Guangzhou Wolbaki Biotech Co., Ltd. is a high-tech enterprise committing to the biocontrol of insect pests, with a focus on developing the insect symbiotic bacterium Wolbachia into a series of microbial pesticides for suppressing mosquito populations, blocking the transmission of human pathogens in mosquitoes, and controlling agricultural pests. Professor Zhiyong Xi, chairman of the board of directors, is the inventor of the technology that enables mosquitoes to successfully form a new symbiotic relationship with Wolbachia through embryonic microinjection. Professor Xi and his team are the first to develop stable maternally inherited Wolbachia infections in Aedes, Anopheles and Hemipteran insects, opening a new chapter in using Wolbachia to control the transmission of mosquito-borne diseases, including dengue, Zika and malaria, and agriculturally important insect pests through either population suppression, population replacement or their hybrid technologies. Their prospect in disease and pest control has been demonstrated in both the laboratory and field studies, with the results published in the top scientific journals (Xi, et al. Science, 2005; Bian, et al. Science, 2013; Zheng, et al. Nature, 2019; Gong, et al. Current Biology, 2020).
After nearly ten-year efforts, Wolbaki has made remarkable achievements in research and development for translation of Wolbachia technology into an implementation tool for use in the real world. In 2019, the international consortium led by Professor Xi completed four-year field trial in two Guangzhou islands, through the largest mosquito release (~ 200 millions males) in history, demonstrating mosquito populations can be eliminated by release of Wolbachia-infected males to induce sterile or incompatible matings, with the results published in Nature. Wolbaki mosquito factory produces all the mosquitoes for this trial, making it develop to the world’s largest mosquito factory. Now the factory has the capacity to weekly produce 60 million males for mosquito control, thank to a number of key breakthroughs Wolbaki has made, including the world’s first X-ray irradiator for steriling mosquitoes, the world’s first automatic mosquito pupae sex sorter and mosquito larvae mass-rearing unit enabling to rear 1 million larvae in about 1 square meter floor space. The above progress has been widely reported by hundreds of domestic and international media, including Xinhua, China Daily, New York Times, Associated Press, Reuters, CNN, Guardian, and Washington Post.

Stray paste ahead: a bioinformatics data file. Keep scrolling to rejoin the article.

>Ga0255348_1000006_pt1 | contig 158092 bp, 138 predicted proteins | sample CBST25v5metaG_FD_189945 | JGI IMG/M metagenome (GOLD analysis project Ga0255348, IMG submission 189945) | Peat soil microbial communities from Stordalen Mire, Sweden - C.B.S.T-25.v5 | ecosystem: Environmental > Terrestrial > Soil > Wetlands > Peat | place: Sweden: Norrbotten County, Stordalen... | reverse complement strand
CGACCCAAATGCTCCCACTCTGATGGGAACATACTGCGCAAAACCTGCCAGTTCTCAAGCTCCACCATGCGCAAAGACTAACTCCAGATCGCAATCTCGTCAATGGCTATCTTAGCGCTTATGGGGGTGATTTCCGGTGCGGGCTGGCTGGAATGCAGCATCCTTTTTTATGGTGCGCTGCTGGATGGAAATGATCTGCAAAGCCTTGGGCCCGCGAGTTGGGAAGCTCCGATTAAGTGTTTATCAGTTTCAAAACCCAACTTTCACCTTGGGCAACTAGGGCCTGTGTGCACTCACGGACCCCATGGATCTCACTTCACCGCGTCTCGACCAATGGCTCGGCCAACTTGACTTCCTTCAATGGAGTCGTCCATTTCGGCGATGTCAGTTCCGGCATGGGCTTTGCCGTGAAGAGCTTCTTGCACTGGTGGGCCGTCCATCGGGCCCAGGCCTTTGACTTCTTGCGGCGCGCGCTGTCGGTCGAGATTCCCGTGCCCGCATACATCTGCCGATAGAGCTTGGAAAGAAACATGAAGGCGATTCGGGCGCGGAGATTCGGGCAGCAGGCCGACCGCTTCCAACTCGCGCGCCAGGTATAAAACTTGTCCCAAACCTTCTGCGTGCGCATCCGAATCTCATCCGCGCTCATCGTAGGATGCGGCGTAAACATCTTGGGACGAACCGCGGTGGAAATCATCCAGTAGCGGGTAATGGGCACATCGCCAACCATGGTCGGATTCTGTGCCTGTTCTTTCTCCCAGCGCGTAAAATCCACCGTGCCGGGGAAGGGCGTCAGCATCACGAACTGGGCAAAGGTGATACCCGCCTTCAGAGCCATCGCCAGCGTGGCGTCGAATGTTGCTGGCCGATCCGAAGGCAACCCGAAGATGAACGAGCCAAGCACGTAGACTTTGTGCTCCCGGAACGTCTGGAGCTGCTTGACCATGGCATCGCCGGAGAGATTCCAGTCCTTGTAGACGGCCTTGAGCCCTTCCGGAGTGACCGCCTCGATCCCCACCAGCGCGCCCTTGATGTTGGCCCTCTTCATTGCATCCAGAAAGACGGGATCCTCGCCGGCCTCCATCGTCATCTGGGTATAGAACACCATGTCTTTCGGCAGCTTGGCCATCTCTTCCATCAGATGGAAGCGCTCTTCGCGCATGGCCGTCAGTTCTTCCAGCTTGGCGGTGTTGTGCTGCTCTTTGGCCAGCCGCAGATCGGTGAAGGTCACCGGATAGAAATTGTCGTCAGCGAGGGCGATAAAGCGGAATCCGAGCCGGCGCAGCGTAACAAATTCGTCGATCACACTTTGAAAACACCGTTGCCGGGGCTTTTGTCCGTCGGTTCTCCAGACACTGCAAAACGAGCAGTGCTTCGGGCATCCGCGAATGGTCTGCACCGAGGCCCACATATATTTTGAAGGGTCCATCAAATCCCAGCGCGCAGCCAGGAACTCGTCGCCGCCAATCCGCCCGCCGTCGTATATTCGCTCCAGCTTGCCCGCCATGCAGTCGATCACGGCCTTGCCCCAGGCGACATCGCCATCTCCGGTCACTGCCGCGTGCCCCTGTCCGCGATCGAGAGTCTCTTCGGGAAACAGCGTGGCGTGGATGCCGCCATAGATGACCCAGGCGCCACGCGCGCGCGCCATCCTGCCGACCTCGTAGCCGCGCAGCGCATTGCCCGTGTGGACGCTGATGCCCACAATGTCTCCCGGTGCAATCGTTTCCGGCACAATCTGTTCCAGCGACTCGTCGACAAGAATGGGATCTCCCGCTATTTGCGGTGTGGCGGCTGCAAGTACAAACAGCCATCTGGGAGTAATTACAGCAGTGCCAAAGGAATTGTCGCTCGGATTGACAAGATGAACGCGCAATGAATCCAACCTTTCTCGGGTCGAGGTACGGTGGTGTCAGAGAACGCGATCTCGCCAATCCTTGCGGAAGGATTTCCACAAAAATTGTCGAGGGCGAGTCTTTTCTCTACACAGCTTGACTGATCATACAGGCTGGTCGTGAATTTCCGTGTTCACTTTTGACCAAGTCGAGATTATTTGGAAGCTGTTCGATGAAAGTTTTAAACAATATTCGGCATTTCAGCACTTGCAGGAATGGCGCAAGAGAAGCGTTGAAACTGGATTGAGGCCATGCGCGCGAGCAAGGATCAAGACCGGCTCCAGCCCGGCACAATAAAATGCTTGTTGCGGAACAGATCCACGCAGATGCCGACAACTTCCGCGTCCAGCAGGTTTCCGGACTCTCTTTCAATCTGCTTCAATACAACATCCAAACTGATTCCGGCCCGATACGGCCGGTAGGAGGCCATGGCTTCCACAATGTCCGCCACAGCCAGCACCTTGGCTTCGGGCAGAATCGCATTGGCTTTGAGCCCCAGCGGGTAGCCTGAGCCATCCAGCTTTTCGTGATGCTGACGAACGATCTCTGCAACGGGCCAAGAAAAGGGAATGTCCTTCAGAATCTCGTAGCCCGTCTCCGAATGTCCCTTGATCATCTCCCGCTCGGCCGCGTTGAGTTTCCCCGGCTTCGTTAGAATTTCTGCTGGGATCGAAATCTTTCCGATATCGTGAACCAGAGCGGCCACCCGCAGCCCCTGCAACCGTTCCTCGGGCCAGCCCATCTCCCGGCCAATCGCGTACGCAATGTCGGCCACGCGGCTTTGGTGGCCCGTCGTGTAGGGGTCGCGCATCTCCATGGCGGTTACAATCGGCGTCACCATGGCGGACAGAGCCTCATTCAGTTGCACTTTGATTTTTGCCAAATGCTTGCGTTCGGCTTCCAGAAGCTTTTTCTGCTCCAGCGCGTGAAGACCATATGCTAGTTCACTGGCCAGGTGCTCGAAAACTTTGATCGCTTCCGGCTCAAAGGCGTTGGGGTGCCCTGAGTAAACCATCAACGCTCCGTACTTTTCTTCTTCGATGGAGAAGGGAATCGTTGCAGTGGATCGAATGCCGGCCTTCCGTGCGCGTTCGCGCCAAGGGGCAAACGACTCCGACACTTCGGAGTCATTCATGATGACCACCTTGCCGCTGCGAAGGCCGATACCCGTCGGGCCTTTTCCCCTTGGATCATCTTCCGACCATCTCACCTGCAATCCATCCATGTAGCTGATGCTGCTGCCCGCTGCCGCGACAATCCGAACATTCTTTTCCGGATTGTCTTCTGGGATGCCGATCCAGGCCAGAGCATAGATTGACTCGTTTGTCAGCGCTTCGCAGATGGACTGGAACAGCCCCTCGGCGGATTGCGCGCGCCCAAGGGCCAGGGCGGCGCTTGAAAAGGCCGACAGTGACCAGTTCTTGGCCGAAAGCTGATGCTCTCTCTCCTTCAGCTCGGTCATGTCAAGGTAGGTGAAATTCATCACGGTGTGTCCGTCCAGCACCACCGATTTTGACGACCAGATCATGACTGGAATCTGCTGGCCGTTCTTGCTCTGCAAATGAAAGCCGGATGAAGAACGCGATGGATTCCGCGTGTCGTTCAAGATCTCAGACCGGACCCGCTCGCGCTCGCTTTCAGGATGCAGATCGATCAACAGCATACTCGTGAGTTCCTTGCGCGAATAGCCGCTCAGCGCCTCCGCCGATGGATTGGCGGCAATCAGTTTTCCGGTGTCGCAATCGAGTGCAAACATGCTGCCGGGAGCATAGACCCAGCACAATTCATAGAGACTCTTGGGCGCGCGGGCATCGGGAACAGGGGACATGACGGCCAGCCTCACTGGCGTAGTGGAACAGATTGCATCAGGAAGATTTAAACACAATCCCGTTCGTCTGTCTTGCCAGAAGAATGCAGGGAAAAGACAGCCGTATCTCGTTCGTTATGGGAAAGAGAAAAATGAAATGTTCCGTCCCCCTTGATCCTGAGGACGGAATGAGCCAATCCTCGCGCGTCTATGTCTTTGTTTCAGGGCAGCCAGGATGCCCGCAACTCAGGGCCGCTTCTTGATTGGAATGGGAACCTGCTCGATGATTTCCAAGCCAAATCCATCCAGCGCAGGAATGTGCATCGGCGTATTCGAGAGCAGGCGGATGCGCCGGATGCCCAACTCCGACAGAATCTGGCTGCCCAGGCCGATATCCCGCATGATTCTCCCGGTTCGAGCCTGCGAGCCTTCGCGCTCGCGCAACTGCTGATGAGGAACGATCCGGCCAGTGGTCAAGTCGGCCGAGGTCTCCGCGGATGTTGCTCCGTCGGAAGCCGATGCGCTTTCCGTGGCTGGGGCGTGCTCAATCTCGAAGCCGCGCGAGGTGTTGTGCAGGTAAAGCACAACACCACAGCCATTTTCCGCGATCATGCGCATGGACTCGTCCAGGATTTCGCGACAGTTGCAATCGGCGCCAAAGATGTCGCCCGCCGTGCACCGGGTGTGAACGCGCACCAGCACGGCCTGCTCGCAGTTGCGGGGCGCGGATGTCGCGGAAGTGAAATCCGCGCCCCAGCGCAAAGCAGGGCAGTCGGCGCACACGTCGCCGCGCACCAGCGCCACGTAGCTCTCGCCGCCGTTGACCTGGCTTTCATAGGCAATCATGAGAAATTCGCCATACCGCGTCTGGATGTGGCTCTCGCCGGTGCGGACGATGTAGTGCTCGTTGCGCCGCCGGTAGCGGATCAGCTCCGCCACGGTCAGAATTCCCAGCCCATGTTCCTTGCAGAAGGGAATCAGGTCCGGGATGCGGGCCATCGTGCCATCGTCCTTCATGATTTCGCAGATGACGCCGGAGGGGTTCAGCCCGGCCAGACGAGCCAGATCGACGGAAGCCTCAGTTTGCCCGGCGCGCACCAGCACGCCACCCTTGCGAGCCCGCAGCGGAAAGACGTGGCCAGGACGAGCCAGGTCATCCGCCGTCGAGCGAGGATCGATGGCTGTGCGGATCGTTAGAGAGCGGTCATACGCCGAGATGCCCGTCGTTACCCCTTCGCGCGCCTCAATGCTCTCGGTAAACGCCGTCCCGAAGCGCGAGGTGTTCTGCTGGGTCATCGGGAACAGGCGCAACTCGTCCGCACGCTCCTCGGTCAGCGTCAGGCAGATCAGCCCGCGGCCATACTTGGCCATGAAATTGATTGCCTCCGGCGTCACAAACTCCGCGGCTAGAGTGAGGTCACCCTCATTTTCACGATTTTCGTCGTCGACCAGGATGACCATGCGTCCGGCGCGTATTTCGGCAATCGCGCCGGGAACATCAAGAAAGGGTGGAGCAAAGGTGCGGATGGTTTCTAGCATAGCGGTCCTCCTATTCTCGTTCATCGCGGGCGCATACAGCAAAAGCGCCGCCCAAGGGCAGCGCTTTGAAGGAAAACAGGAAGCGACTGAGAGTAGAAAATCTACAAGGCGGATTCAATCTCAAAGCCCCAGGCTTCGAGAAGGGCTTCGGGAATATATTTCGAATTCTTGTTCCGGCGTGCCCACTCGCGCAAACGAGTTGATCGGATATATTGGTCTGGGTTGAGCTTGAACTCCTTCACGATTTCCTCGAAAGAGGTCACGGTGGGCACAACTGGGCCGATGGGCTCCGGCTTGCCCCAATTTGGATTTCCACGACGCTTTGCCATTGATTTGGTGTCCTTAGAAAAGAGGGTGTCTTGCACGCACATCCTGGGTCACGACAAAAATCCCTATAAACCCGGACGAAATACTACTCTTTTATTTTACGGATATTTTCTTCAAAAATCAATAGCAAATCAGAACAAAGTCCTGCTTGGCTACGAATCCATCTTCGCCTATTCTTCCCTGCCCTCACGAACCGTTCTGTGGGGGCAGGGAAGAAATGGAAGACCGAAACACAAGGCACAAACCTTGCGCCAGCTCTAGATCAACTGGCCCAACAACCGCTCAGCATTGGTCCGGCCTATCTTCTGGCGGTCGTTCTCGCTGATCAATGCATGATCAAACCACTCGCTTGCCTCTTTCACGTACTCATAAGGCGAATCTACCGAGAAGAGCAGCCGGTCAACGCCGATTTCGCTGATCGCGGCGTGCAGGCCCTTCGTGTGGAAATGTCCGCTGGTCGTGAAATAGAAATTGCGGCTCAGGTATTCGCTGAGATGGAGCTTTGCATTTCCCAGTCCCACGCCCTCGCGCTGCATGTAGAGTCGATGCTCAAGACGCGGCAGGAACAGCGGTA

Wolbaki would remain dedicated to the mission of developing Wolbachia as effective, environmentally friendly and cost-effective green technology to protect human and animal health and food safety.
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